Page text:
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“Making the world more suitable for the elderly to live in” hardly seems like an online discussion topic that would set the Chinese internet aflame. 

But at Douban, a social media platform popular among young mainland Chinese fans of music, books and movies, a small but rising number of posts are starting to focus on issues related to retirement. In groups like “Making the world more suitable for the elderly to live in”, which was set up in January and has more than 34,000 members, people trade tips on caring for elderly family members, where to find senior-friendly mobile apps, or how to prepare financially for retirement. 

China is the world’s most populous country, but, as a result of lower birth rates over the years, it is also aging rapidly; social media trends reflect a shift that is playing out more broadly as awareness of retirement-related issues rises across the country. One of the most important areas is in financial planning. In April, the government launched China’s long-awaited private pension scheme, helping to ease pressure on the main state pension plan. The new so-called third pillar private retirement savings scheme sits alongside state (first pillar) and corporate (second pillar) pension plans. It provides supplementary retirement funding options and savings incentives in the form of tax breaks for Chinese people. 

It’s a development being closely watched by global asset managers, including Fidelity International, which hope to leverage their experience in the US or European markets with a new generation of Chinese who are saving for retirement.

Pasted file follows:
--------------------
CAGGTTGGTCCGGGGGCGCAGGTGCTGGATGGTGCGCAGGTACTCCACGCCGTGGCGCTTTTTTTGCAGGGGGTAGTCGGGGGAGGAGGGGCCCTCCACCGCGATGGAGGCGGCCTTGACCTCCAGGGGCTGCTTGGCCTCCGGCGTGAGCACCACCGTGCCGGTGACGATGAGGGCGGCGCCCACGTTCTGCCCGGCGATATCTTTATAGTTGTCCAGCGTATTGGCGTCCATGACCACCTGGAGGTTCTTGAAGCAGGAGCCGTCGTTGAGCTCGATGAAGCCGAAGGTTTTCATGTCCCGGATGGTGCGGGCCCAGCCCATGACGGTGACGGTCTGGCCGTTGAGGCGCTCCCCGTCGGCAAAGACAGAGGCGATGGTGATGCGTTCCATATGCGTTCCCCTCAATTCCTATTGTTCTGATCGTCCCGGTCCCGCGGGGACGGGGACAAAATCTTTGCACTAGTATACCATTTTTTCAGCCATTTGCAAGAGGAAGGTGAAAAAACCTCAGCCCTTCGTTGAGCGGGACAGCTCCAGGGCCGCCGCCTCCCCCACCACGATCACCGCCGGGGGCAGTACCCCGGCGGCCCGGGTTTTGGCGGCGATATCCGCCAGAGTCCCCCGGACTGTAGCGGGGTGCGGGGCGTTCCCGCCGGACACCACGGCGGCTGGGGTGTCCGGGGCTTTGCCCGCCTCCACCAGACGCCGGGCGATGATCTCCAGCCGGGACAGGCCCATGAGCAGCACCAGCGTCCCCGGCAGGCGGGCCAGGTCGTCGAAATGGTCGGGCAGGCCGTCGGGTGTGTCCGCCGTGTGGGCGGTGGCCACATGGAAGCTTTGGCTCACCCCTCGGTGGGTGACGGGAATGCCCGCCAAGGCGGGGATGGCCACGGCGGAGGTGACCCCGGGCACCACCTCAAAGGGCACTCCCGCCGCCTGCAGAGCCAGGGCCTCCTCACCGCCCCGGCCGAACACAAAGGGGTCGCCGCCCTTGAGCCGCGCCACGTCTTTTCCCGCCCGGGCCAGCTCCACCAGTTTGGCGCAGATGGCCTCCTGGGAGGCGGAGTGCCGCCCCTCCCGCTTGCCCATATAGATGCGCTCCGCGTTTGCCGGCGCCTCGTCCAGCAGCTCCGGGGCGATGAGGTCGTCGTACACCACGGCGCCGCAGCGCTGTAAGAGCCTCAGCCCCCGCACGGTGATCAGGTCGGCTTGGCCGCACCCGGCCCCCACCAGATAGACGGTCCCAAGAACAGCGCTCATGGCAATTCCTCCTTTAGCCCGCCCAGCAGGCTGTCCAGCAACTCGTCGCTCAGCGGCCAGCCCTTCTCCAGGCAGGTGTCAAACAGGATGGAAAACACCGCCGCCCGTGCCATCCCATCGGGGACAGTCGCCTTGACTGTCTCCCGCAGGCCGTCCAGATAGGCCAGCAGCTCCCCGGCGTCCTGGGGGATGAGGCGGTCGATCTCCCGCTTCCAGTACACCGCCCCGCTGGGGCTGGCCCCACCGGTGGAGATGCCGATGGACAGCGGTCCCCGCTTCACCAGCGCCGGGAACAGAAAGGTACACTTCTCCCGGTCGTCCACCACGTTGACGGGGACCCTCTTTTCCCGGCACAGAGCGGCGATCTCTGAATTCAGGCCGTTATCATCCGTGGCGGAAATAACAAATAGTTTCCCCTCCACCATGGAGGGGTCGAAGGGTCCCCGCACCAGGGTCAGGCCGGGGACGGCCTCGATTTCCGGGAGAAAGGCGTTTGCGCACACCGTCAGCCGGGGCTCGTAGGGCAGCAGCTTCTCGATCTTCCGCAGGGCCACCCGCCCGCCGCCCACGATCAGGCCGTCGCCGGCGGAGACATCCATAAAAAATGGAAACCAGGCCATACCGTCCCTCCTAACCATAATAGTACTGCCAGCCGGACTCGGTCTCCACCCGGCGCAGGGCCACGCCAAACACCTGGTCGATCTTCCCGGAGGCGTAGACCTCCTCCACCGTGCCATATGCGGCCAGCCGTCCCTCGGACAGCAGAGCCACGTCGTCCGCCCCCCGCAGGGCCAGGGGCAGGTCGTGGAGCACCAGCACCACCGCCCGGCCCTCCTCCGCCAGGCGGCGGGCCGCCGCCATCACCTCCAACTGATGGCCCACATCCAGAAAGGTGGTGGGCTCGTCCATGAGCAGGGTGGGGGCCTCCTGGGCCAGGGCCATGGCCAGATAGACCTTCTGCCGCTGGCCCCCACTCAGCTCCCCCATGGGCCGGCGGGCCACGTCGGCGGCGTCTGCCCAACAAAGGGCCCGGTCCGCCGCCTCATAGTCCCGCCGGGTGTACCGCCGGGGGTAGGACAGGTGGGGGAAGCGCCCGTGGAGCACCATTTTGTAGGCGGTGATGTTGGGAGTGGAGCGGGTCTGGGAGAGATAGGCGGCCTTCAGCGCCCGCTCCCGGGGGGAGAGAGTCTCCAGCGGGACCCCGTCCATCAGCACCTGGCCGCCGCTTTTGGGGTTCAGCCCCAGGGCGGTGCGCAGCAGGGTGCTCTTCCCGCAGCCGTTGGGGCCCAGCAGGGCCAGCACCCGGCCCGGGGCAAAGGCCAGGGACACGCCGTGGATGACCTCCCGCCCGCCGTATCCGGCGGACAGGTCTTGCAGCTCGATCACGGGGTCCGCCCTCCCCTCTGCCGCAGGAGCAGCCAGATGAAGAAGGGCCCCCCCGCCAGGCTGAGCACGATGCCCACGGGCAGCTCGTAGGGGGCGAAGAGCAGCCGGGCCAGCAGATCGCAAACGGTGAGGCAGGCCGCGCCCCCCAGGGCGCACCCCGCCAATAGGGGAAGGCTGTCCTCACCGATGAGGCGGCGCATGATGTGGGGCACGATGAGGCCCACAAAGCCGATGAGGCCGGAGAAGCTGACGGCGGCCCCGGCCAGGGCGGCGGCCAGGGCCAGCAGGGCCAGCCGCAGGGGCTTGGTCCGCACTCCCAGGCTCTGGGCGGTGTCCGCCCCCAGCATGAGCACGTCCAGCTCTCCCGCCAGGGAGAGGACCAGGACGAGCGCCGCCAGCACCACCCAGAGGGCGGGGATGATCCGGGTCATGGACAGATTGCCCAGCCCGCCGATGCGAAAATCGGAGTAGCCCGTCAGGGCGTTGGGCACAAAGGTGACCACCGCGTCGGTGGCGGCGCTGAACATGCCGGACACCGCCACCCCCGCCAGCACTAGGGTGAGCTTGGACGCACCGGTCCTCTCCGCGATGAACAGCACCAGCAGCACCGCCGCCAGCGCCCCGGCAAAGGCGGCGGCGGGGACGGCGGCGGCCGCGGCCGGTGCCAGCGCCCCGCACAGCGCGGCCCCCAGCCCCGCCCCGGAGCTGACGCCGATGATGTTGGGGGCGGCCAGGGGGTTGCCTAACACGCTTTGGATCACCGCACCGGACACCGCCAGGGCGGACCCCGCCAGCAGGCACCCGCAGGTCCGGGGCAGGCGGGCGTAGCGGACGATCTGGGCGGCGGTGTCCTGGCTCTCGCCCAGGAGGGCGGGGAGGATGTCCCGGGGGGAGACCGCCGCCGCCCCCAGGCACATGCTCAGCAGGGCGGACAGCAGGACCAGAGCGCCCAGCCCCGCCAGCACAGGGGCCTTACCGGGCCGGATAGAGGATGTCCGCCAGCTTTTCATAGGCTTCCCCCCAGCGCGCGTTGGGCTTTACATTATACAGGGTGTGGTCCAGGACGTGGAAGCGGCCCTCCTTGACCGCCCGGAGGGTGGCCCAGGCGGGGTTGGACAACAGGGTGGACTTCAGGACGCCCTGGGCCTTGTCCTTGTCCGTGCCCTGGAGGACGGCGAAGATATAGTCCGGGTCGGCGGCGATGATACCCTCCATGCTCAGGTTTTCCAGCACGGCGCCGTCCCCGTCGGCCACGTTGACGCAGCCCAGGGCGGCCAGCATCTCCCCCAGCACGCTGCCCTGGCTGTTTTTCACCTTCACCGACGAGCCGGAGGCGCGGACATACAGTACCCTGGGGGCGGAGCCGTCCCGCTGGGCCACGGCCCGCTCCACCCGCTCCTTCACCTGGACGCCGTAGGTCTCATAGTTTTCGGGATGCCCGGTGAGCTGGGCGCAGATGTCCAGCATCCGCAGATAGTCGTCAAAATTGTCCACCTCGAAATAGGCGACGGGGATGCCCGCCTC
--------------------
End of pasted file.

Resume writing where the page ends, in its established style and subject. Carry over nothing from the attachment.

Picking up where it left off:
Comparisons with other big markets are telling. America’s individual retirement accounts (IRAs) are roughly comparable to the new and nascent private pension scheme in China, and they play an important role in the US retirement system. Assets in US IRAs totalled $13.9 trillion at year-end 2021, accounting for 35 per cent of the country’s retirement assets, according to figures from the Investment Company Institute. About 45 per cent of IRA assets, or a total of $6.2 trillion, were invested in mutual funds. 

Three pillars to stand on

So far, it’s a very different story in China. The traditional first pillar state pension scheme dominates China’s retirement system. The compulsory program, with a total size of more than 6 trillion renminbi ($837 billion as of Nov. 29) at the end of March 2022, according to official statistics, provides basic benefits for 73 per cent of the 1.4 billion population. Despite the rapid increase in its total size, people can’t rely only on the first pillar to maintain living standards after retirement. The pension people will receive upon retirement accounts for less than 50 per cent of their pre-retirement income, according to one 2019 estimate from McKinsey & Company

The second pillar, with a total size of 4.5 trillion renminbi ($628 billion as of Nov. 29), offers annuities to employees of state-owned enterprises and government employees. However, so far it covers only about 72 million people. 

As Chinese life expectancy has increased from 68 years in 1981 to 78 years in 2021, the population of retirees continue to swell, creating tremendous burden on the two existing schemes. The situation has led to some calls to increase the retirement age, which is currently set at 60 for men, 55 for female civil servants and 50 for blue-collar women. 

This context is what has led to the third pillar, which includes two important parts: the private pension scheme launched this year and other individual commercial pension products.

Not your grandparents’ pension plan

A generational shift is taking place when it comes to views on retirement savings in China. Fidelity International and Ant Fortune, the wealth management platform under Ant Group, have conducted a China Retirement Readiness Survey every year since 2018. The 2022 survey, published in November, showed that young people in China are expecting to rely less on the state pension program than older generations, as more retirement funding options become available. Only 28 per cent of respondents aged between 18 and 34 plan to count on the first-pillar savings as their main source of retirement income. In contrast, the ratio is 42 per cent for respondents aged 35 or above.